Kaden VanHelden
Males have more language function in left hemisphere; women share language between
both hemispheres more so than men
oMen more likely to show aphasic symptoms from left hemisphere stroke than
women
Acquiring a First Language
Combination of nature and nurture required to learn first language
oNature = biology
oNurture = environment
Biological Foundations
Language acquisition represents the unfolding of a biologically primed process within a
social learning environment
Language acquisition device (LAD) – an innate biological mechanism that contain the
general grammatical rules common to all languages
oUniversal grammar becomes calibrated to the grammar and syntax of one’s
native tongue
Social Learning Process
Parents talk to their children in a higher pitch, child-friendly language when teaching
them new words along with pointing things out and saying what they are
Children’s language development is strongly governed by adults’ positive reinforcement
of appropriate language and negative reinforcement or correction of inappropriate
verbalizations
Parents do not typically correct their children’s grammar as language skills are
developing
Language acquisition support system (LASS) – represents factors in the social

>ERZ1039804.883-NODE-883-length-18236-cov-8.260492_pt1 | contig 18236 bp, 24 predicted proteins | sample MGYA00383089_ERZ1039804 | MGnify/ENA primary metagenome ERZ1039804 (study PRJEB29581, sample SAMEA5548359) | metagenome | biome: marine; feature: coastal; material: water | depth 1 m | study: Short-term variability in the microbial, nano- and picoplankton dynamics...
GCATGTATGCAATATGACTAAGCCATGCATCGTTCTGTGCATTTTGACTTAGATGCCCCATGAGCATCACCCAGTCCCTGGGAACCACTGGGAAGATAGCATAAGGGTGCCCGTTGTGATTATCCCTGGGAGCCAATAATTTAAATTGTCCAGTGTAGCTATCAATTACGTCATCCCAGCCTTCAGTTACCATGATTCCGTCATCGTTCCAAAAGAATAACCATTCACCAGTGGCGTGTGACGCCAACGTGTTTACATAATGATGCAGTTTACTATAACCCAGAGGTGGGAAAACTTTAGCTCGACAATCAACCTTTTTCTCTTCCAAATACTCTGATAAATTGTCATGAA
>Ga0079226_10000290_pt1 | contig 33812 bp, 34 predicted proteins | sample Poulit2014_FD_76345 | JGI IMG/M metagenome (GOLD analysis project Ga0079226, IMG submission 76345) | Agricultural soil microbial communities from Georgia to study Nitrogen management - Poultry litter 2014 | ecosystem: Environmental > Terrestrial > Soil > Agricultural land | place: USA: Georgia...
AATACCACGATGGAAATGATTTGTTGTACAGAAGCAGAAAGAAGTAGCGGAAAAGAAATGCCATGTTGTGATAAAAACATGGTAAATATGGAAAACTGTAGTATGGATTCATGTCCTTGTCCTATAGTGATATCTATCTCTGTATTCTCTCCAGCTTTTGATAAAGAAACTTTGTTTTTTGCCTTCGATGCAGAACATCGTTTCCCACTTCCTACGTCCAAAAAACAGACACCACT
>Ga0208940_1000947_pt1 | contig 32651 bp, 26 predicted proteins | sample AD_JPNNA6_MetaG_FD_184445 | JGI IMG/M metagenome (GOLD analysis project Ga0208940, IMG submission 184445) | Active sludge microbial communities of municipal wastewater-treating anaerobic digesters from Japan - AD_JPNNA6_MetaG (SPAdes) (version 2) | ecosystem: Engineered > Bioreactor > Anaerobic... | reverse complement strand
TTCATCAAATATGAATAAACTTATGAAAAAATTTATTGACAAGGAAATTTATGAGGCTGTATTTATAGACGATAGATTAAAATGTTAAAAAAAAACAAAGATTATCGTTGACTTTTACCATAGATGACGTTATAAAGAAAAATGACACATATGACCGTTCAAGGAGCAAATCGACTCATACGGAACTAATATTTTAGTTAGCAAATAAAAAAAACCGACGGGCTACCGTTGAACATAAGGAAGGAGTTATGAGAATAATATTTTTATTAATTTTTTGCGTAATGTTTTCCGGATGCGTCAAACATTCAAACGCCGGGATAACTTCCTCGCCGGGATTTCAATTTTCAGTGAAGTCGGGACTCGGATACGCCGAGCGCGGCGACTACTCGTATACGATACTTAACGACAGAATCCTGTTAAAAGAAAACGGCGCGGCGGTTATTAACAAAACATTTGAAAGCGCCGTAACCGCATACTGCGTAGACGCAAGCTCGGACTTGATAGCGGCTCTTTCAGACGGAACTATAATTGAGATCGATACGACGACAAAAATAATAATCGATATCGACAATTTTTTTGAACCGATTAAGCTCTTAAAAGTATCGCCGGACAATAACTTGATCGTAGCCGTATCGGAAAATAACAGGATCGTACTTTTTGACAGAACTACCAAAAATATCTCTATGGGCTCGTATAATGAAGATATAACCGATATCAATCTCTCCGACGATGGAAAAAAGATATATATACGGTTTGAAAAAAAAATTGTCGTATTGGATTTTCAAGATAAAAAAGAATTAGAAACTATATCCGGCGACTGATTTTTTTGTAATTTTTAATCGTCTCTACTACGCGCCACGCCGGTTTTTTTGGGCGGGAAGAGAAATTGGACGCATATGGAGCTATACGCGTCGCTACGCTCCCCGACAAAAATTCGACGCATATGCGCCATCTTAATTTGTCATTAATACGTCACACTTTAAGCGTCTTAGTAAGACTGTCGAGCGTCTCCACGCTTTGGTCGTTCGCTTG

environment that facilitate the learning of language
Developmental Timetable and Sensitive Periods
Language has sensitive period in young children
oThose who don’t learn by puberty are unable to acquire normal language skills
oThis applies to sign language as well
Table 9.1 shows speech characteristics of children from 1 month to 5 years of age
Bilingualism: Learning a Second Language
2nd languages are spoken best when learned during sensitive period of childhood
Most studies show bilingual speakers score higher in cognitive processing tests than
those only speaking one language
Immigrant children learn best when learning their own native language as well as
English rather than just English
Learning a Second Language: Is Earlier Better?
Yes, studies have shown that the early second language speakers performed superior to
those who started learning later, but still had same number of years of exposure
You're Reading a Preview

Unlock to view full version